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Persecution is a hard thing to represent in hard numbers, and not all persecution is violent. But for a start, a religious persecution watchdog group has launched a database to document violent incidents against people based on the religion they practice.
Global Christian Relief, a watchdog of Christian persecution based in Santa Ana, California, launched the Global Christian Relief Violent Incidents Database (VID), which they say is the first events-based global religious freedom dataset.
“Accessible to anyone, the database tracks more than a dozen categories of violence including killings, arrests, abductions and forced marriages; and users can search by country, religion and perpetrator,” a press release says. “In addition to providing a level of verification like never before, the database will serve as a resource for journalists, advocacy groups, government officials, and anyone concerned with data on violent religious persecution.”
Begins with 2022
The database contains global reports of violent attacks beginning in 2022, and is currently tracking more than 6,000 incidents, GCR says.
“This database helps give a voice to the voiceless by recording and sharing details of specific attacks suffered by Christians and other people of faith globally,” said David Curry, CEO of Global Christian Relief. “Our hope is that this remarkable resource will be utilized by anyone advocating and reporting on behalf of the persecuted Church.”
Curry serves on the United States Commission on Religious Freedom.
Funded by Global Christian Relief, the ongoing research for the GCR Violent Incidents Database is conducted by the International Institute for Religious Freedom (IIRF), a think tank specializing in religious freedom.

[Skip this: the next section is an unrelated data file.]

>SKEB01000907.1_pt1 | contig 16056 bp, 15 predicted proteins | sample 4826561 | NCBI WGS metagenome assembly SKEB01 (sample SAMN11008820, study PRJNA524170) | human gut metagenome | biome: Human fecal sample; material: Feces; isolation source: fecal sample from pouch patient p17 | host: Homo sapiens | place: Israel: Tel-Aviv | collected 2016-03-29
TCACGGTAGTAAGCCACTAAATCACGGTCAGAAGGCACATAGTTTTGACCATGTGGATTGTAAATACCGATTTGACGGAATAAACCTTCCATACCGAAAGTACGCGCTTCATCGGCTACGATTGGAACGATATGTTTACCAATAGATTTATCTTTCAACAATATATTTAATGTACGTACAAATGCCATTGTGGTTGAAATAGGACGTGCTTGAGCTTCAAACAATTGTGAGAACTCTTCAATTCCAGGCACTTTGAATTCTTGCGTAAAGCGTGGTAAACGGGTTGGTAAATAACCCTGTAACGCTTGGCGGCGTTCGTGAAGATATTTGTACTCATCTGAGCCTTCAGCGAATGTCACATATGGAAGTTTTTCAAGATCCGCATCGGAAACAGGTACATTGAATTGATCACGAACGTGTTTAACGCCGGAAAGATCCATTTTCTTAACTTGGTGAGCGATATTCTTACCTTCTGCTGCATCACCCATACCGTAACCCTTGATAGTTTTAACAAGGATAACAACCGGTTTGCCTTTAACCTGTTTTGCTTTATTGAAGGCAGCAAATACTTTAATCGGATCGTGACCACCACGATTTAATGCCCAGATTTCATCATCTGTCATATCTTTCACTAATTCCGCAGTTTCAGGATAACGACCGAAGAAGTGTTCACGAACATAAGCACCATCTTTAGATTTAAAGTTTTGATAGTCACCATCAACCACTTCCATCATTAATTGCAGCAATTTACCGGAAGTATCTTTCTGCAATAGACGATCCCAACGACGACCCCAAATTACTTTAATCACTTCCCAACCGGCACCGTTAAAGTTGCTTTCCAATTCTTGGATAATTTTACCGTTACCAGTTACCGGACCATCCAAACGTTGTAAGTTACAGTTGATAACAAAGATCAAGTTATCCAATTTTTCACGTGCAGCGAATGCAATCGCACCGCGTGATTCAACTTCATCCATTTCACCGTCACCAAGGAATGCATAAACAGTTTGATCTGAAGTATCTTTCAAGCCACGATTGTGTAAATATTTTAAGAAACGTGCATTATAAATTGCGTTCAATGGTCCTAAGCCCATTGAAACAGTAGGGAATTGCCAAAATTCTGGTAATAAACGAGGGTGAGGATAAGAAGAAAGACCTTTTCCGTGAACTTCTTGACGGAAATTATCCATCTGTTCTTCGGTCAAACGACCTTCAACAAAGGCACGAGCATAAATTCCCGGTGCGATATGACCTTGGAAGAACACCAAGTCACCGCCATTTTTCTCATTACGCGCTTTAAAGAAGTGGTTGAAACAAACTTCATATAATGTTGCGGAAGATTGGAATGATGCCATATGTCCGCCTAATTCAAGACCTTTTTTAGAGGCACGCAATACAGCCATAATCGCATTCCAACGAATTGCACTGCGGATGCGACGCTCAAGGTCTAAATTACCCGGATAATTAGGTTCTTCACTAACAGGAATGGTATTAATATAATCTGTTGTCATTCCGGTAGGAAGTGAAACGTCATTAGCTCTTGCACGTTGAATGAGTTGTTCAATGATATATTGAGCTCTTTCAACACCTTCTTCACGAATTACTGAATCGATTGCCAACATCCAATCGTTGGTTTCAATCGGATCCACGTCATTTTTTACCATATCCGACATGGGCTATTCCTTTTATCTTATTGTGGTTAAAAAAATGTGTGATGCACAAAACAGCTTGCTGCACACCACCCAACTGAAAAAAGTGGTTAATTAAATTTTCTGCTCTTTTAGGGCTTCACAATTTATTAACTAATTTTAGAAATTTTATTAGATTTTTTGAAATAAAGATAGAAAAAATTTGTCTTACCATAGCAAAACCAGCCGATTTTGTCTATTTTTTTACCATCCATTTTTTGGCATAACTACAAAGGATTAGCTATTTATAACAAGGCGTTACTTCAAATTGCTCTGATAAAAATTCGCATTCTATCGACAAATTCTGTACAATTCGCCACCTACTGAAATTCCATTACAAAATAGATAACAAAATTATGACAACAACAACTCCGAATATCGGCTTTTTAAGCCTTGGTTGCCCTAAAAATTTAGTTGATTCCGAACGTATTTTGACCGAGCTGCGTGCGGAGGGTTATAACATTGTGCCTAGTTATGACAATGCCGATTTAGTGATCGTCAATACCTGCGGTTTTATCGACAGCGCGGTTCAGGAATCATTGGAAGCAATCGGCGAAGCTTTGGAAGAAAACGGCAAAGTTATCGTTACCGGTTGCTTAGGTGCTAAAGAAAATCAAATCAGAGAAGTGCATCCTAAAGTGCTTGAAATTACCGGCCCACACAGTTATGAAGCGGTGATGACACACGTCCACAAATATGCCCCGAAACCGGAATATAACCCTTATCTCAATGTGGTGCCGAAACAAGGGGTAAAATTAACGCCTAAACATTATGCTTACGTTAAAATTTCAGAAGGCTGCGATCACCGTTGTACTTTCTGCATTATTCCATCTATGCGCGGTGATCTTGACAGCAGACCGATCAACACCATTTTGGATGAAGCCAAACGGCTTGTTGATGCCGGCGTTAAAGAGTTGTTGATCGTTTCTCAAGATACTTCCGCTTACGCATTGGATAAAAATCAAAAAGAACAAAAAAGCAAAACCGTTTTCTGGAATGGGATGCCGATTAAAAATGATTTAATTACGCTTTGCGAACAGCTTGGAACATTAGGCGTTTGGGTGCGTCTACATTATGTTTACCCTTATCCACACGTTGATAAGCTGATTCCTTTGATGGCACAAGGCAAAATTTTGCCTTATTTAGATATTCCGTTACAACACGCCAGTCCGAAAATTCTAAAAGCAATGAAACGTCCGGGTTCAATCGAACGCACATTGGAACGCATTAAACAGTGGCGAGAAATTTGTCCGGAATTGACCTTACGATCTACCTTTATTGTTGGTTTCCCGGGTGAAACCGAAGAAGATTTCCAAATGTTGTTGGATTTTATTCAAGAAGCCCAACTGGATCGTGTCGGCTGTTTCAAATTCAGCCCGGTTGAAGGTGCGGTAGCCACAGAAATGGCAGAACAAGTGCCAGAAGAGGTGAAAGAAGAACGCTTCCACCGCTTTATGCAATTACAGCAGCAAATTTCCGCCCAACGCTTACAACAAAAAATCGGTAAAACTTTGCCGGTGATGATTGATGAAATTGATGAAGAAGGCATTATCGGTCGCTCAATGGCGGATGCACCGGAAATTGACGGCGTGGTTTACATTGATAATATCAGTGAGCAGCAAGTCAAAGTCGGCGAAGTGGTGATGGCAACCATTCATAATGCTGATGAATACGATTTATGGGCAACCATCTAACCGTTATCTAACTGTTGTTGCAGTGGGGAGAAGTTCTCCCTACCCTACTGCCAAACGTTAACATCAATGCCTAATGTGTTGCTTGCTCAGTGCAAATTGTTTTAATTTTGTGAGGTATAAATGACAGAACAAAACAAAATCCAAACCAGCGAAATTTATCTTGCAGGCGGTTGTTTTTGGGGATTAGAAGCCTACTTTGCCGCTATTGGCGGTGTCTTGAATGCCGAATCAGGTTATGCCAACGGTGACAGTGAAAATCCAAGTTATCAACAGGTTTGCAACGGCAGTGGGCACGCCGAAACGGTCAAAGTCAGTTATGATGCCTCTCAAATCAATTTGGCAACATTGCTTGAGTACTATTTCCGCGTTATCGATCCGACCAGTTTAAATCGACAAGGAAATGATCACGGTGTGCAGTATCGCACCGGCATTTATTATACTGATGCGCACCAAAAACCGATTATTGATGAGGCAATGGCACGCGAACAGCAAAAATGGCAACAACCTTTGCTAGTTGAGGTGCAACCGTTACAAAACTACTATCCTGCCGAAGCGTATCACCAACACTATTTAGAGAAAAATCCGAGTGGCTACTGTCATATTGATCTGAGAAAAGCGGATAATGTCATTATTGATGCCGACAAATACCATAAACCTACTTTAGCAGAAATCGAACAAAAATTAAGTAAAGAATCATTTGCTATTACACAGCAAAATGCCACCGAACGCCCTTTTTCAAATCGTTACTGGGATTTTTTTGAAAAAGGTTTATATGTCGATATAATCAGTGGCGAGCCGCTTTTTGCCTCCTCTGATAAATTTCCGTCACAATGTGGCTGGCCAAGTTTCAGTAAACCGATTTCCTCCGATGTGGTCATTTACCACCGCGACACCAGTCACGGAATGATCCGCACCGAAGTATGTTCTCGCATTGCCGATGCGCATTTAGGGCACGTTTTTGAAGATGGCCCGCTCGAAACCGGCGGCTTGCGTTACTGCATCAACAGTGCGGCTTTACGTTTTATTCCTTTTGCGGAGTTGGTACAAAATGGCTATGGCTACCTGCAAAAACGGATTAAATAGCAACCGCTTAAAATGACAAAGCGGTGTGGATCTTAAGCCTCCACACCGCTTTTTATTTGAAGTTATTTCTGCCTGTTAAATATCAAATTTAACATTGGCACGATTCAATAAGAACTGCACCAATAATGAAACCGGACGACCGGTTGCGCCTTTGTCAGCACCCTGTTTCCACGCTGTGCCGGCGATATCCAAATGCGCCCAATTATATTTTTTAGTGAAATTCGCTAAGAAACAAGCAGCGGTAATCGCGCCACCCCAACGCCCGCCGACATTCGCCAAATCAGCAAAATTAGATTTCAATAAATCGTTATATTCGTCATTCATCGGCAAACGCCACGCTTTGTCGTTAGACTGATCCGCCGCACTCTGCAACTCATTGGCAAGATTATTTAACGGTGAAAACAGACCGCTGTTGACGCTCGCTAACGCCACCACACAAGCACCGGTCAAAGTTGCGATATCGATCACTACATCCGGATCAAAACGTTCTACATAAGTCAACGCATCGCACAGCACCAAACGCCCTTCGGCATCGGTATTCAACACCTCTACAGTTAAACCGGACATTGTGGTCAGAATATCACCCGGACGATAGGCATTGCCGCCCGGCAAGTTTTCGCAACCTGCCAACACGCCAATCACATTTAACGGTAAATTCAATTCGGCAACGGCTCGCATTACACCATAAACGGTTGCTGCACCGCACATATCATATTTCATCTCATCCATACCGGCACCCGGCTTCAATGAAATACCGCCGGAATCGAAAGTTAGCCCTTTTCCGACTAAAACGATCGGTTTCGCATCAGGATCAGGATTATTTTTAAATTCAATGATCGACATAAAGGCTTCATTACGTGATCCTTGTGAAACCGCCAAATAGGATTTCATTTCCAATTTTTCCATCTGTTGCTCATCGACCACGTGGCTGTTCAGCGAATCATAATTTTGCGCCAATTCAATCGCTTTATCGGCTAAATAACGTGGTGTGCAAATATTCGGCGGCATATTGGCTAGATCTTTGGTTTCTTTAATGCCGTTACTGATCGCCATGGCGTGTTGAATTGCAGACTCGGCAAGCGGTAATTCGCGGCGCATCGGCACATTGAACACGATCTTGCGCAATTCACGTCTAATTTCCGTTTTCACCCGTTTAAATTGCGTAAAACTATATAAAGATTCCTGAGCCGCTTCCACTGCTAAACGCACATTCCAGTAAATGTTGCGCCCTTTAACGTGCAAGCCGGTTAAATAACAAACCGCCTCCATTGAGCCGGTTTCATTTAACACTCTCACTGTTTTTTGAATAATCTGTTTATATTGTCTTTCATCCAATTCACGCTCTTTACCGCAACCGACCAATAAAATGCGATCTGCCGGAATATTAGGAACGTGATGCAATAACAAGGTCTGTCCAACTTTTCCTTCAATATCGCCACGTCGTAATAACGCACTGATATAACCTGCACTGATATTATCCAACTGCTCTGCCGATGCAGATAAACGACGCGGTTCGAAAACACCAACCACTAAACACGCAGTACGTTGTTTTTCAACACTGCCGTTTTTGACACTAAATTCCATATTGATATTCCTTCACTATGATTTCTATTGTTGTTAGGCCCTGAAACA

“We live in a world where the violent persecution of Christians and other religious groups is rampant and increasing,” said Ronald Boyd-MacMillan, Chief of Global Strategy and Research for Global Christian Relief. “This database not only helps us track the violence but helps us better understand what persecuted Christians really need from their brothers and sisters around the world.”
The GCR Violent Incidents Database will be highlighted during the International Religious Freedom Summit in Washington D.C., January 30-31.
Expanding to include freedom index
GCR said it will also launch this spring a Global Religious Freedom Index, which will measure religious freedom around the world by tracking every element of persecution, not only violence.
In his annual address to diplomats, Pope Francis lamented the increase in persecution and discrimination against Christians, especially over the last 10 years.
“At times, this involves nonviolent but socially significant cases of gradual marginalization and exclusion from political and social life and from the exercise of certain professions, even in traditionally Christian lands,” the Pope said Monday. “Altogether, more than 360 million Christians around the world are experiencing a high level of discrimination and persecution because of their faith, with more and more of them being forced to flee their homelands.”